Building the Backbone of a Thematic Unit

By Phil Kitchel posted 09-27-2022 06:00 AM


By Brian Williams and Kristen Wawer


Implementing a thematic unit is an effective way to integrate standards, content, and culture into instruction. This type of unit will allow you to organize curriculum around a central theme. Specifically, a thematic unit is a series of lessons and activities that integrate a variety of topics that tie into a main theme (Brodzik et al., 1996). This method of curriculum organization will allow you to discuss important issues, bring together different kinds of materials, and have students work to make connections between course concepts and their own lives (Mitchell & Young, 1997).

Introduction to Implementation

To begin a thematic unit, you have to consider two basic components: creating a central theme and creating essential questions.

It goes without saying that all of this is predicated upon your knowledge of your students’ reading and academic levels so instruction can be tailored to individual needs. Each of these components runs parallel to a backward-design approach. This means that, as you begin to design the unit, you must start with the anticipated learning outcomes and the standards-aligned assessment that will drive the unit.

Create a Central Theme

Your first step in creating a thematic unit is to create the central theme, something that is broad and ties various concepts together. The theme needs to engage students’ readiness and interests. You should also be ready and interested in supporting your students through the analysis of the theme.

Many beginning teachers often confuse themes and topics, but a theme is different from a topic. A theme is something that requires analysis, opinion, and judgement. Topics maintain a surface-level status quo of a curriculum, but don’t encourage deep intellectual dives into ideas that could springboard students into action. An example of a topic that can be turned into a theme is “Change.”

For the purposes of this exploration, one example of a strong theme is “Becoming an Agent of Social Change.” This theme can be explored across time and geography and can empower students to take action on something deeply personal that will better connect them to themselves, their classmates, and their communities. Make sure you generate a strong theme before creating essential questions or choosing texts.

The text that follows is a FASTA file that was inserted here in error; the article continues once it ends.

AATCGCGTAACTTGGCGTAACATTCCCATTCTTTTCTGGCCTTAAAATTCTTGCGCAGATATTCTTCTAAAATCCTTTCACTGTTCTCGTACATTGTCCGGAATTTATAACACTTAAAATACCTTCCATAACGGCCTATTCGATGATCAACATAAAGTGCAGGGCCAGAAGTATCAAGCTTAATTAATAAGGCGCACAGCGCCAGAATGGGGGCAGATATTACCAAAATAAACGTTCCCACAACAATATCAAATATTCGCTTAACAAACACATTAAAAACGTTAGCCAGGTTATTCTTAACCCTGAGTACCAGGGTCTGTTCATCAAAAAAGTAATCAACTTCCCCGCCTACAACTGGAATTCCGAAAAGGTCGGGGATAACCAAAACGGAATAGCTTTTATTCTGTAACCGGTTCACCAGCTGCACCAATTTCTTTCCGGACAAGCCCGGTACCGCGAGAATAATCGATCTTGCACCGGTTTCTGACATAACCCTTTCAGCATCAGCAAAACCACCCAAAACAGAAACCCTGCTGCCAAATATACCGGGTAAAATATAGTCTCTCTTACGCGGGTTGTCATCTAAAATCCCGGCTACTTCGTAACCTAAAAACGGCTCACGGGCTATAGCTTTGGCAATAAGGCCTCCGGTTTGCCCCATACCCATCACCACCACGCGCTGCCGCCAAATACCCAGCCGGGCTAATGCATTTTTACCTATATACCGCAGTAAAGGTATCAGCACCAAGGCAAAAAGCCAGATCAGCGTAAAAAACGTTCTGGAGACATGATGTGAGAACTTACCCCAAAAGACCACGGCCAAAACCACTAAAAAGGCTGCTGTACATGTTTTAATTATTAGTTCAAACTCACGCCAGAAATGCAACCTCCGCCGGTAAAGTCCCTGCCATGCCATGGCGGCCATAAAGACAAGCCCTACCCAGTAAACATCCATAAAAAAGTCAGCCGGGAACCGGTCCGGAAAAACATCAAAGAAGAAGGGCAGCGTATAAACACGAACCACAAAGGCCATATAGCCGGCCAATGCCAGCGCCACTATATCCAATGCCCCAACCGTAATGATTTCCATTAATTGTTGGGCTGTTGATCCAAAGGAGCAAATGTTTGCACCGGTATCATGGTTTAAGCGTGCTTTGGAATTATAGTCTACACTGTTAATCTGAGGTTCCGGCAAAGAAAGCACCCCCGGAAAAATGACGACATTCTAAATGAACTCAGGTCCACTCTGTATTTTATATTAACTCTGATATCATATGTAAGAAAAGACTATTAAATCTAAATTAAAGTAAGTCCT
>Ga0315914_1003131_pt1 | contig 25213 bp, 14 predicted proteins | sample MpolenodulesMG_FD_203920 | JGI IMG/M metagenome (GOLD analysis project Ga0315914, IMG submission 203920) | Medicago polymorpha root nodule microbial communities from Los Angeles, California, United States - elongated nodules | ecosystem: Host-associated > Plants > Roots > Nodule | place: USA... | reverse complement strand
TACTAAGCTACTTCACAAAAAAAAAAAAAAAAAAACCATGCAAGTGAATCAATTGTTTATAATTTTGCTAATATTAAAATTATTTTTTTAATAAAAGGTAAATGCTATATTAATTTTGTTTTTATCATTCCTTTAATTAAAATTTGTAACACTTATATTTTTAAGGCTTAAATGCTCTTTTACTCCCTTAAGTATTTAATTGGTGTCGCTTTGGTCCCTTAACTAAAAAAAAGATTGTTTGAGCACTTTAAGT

Create Essential Questions

After you determine the theme, create three to five essential questions that will guide the unit. Creating strong essential questions for a thematic unit is different from creating focus questions or standards-aligned questions. Essential questions must be open-ended, debatable, and personally relevant. Students can engage with the questions through a deep analysis of both their lived experiences and the texts they are reading.

Given the theme of “Becoming an Agent of Social Change,” related essential questions could include:

  • What are my roles in my community?
  • What are the issues that affect me and are most important to me?
  • What techniques have others used to effect social change?
  • How can I effect change in my community?

All these questions are compelling to students personally and are answerable through the exploration of various genres. No matter how you decide to organize your unit, you should always stress these essential questions: They are the link between the students in the classroom and their increasingly complex analysis of themselves, their communities, and each other.

Concluding Thoughts

An ability to create a strong thematic unit can be advantageous for you as a beginning teacher. Teaching and learning can be fun and productive the thematic way—integrating a variety of topics into a series of lessons that tie into the main theme! A good start to constructing an effective unit consists of creating a strong theme and essential questions. Thematic units built this way can be a springboard for academic proficiency and student engagement. As a result, students will be prepared to tackle course content, appreciate and celebrate diverse perspectives, and take what they are learning beyond the confines of the classroom. No longer will you struggle to adapt your curriculum to the lives of your students to get them to think deeply about course concepts. Now you have a blueprint to create central themes and essential questions that will further develop your students academically. We hope you’ll be able to successfully infuse content and student interests into the curriculum through this thematic roadmap!

Dr. Williams is an Associate Professor at North Carolina A&T State University in the Department of Educator Preparation. He teaches courses on literacy, classroom management, and assessment. His research interests include content area literacy, teacher preparation, and culturally sustaining pedagogy.

Ms. Wawer is a Multi-Classroom Leader in the Charlotte-Mecklenburg Schools District. She leads English Language Arts teams in the intentional implementation of effective curricula by setting long-term visions and goals, coaching teachers, and working directly with students.


Brodzik, K., Macphee, J., & Shanahan, S. (1996). Materials that make the mark: Using thematic units in the classroom. Language Arts, 73(7), 530–541.

Mitchell, D., & Young, L. (1997). Creating thematic units. The English Journal, 86(5), 80–84.